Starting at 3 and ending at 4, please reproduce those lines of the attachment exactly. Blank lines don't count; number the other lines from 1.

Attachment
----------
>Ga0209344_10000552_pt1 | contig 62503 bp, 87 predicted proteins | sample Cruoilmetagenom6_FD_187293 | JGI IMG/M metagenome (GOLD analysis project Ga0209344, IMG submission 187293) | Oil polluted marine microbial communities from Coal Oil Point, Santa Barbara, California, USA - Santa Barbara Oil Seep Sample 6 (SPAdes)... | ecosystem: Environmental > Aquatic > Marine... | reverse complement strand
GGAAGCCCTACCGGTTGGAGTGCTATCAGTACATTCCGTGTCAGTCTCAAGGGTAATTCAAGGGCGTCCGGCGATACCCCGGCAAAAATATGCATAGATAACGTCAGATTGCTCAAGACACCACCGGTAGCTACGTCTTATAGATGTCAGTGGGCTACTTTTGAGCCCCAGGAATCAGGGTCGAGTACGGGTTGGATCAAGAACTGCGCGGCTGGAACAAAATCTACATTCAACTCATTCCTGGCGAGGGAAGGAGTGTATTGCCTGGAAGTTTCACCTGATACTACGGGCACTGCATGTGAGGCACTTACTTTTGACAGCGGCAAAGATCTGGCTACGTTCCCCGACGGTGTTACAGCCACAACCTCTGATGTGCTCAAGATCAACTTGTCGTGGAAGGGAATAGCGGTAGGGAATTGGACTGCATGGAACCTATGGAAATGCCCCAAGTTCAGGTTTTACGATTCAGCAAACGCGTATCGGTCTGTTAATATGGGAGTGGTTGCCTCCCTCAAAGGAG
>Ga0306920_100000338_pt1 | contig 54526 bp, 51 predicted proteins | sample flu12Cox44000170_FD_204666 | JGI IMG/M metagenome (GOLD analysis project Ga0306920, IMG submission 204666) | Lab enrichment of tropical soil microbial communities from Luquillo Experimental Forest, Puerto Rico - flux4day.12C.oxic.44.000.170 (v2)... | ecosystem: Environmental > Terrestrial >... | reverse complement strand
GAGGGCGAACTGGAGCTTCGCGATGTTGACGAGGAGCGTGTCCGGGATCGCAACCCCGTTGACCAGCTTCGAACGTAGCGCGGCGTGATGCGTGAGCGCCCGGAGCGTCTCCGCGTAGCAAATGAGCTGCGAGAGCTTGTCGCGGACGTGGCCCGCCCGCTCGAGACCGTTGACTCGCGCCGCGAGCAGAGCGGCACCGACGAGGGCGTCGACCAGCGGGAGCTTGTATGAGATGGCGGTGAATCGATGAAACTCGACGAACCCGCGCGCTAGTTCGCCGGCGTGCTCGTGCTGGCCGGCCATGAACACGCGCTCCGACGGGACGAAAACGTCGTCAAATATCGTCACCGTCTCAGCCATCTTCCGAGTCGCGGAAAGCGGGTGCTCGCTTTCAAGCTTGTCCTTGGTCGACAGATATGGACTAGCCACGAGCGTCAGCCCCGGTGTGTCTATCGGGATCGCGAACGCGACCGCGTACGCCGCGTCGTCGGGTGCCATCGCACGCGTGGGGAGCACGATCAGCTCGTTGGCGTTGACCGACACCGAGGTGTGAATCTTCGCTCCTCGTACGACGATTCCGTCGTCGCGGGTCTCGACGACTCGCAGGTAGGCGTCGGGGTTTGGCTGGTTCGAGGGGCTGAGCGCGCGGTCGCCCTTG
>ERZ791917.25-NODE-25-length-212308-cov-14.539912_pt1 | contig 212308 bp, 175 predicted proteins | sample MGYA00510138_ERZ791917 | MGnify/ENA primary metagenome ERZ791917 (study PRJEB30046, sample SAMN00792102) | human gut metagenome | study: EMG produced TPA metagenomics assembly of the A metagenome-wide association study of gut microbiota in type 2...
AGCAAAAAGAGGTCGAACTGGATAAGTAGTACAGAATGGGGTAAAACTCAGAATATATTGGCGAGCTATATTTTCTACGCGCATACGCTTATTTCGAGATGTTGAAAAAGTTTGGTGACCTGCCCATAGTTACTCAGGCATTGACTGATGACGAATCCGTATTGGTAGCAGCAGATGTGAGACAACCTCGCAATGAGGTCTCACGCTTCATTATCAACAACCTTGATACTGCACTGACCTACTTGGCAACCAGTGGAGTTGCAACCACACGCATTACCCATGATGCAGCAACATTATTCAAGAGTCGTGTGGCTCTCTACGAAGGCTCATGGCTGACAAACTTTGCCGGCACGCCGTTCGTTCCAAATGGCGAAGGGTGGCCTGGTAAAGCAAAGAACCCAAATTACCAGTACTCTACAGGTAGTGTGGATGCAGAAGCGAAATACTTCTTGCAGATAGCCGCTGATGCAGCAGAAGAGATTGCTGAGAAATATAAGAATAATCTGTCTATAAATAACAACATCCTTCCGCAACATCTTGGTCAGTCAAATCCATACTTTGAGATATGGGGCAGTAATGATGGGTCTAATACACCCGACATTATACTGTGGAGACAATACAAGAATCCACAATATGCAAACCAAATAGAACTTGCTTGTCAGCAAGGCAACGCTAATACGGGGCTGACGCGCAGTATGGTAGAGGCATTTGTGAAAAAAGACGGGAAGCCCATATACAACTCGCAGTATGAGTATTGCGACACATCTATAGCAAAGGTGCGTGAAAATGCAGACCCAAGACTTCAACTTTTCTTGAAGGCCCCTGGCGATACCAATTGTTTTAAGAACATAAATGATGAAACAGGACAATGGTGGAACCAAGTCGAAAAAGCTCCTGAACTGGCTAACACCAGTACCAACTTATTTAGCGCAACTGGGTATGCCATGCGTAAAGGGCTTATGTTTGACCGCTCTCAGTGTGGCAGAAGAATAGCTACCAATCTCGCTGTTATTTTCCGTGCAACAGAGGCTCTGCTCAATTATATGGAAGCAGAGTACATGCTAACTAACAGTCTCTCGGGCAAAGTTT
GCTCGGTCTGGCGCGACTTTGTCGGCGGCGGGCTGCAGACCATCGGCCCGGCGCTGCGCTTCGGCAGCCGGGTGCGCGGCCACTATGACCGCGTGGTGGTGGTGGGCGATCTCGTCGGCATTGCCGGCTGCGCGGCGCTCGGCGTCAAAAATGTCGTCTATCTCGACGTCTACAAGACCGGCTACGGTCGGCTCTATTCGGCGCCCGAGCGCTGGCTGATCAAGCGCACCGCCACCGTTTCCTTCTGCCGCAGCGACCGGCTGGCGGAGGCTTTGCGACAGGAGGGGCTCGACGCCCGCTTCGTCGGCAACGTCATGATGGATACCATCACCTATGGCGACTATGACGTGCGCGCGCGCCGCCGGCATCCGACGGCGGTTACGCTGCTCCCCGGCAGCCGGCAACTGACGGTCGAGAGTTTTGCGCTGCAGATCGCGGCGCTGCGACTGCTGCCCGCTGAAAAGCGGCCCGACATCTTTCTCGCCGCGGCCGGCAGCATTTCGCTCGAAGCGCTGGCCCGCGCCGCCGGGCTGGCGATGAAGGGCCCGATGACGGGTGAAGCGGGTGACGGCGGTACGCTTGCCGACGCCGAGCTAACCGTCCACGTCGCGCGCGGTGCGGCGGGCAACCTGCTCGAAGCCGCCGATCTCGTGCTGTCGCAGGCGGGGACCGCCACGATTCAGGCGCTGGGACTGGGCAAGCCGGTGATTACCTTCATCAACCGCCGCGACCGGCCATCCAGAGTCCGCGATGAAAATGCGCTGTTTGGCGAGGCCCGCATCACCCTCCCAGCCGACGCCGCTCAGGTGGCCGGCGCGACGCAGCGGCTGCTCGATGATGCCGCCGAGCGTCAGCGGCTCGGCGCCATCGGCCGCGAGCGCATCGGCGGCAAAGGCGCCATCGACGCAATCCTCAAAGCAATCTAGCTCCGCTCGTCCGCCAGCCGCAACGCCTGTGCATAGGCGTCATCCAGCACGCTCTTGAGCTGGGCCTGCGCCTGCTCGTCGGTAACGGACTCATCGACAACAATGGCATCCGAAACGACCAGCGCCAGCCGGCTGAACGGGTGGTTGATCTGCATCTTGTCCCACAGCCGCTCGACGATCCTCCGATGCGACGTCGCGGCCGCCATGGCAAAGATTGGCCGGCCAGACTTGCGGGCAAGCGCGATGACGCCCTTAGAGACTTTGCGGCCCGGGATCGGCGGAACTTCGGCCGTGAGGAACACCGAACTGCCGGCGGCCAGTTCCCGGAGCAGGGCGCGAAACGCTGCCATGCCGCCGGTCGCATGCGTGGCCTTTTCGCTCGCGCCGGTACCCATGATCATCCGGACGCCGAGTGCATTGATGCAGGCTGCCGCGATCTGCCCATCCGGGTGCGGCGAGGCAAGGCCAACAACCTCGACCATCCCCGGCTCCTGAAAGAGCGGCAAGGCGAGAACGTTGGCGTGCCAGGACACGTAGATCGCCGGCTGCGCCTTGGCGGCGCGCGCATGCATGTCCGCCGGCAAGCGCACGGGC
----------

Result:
>Ga0306920_100000338_pt1 | contig 54526 bp, 51 predicted proteins | sample flu12Cox44000170_FD_204666 | JGI IMG/M metagenome (GOLD analysis project Ga0306920, IMG submission 204666) | Lab enrichment of tropical soil microbial communities from Luquillo Experimental Forest, Puerto Rico - flux4day.12C.oxic.44.000.170 (v2)... | ecosystem: Environmental > Terrestrial >... | reverse complement strand
GAGGGCGAACTGGAGCTTCGCGATGTTGACGAGGAGCGTGTCCGGGATCGCAACCCCGTTGACCAGCTTCGAACGTAGCGCGGCGTGATGCGTGAGCGCCCGGAGCGTCTCCGCGTAGCAAATGAGCTGCGAGAGCTTGTCGCGGACGTGGCCCGCCCGCTCGAGACCGTTGACTCGCGCCGCGAGCAGAGCGGCACCGACGAGGGCGTCGACCAGCGGGAGCTTGTATGAGATGGCGGTGAATCGATGAAACTCGACGAACCCGCGCGCTAGTTCGCCGGCGTGCTCGTGCTGGCCGGCCATGAACACGCGCTCCGACGGGACGAAAACGTCGTCAAATATCGTCACCGTCTCAGCCATCTTCCGAGTCGCGGAAAGCGGGTGCTCGCTTTCAAGCTTGTCCTTGGTCGACAGATATGGACTAGCCACGAGCGTCAGCCCCGGTGTGTCTATCGGGATCGCGAACGCGACCGCGTACGCCGCGTCGTCGGGTGCCATCGCACGCGTGGGGAGCACGATCAGCTCGTTGGCGTTGACCGACACCGAGGTGTGAATCTTCGCTCCTCGTACGACGATTCCGTCGTCGCGGGTCTCGACGACTCGCAGGTAGGCGTCGGGGTTTGGCTGGTTCGAGGGGCTGAGCGCGCGGTCGCCCTTG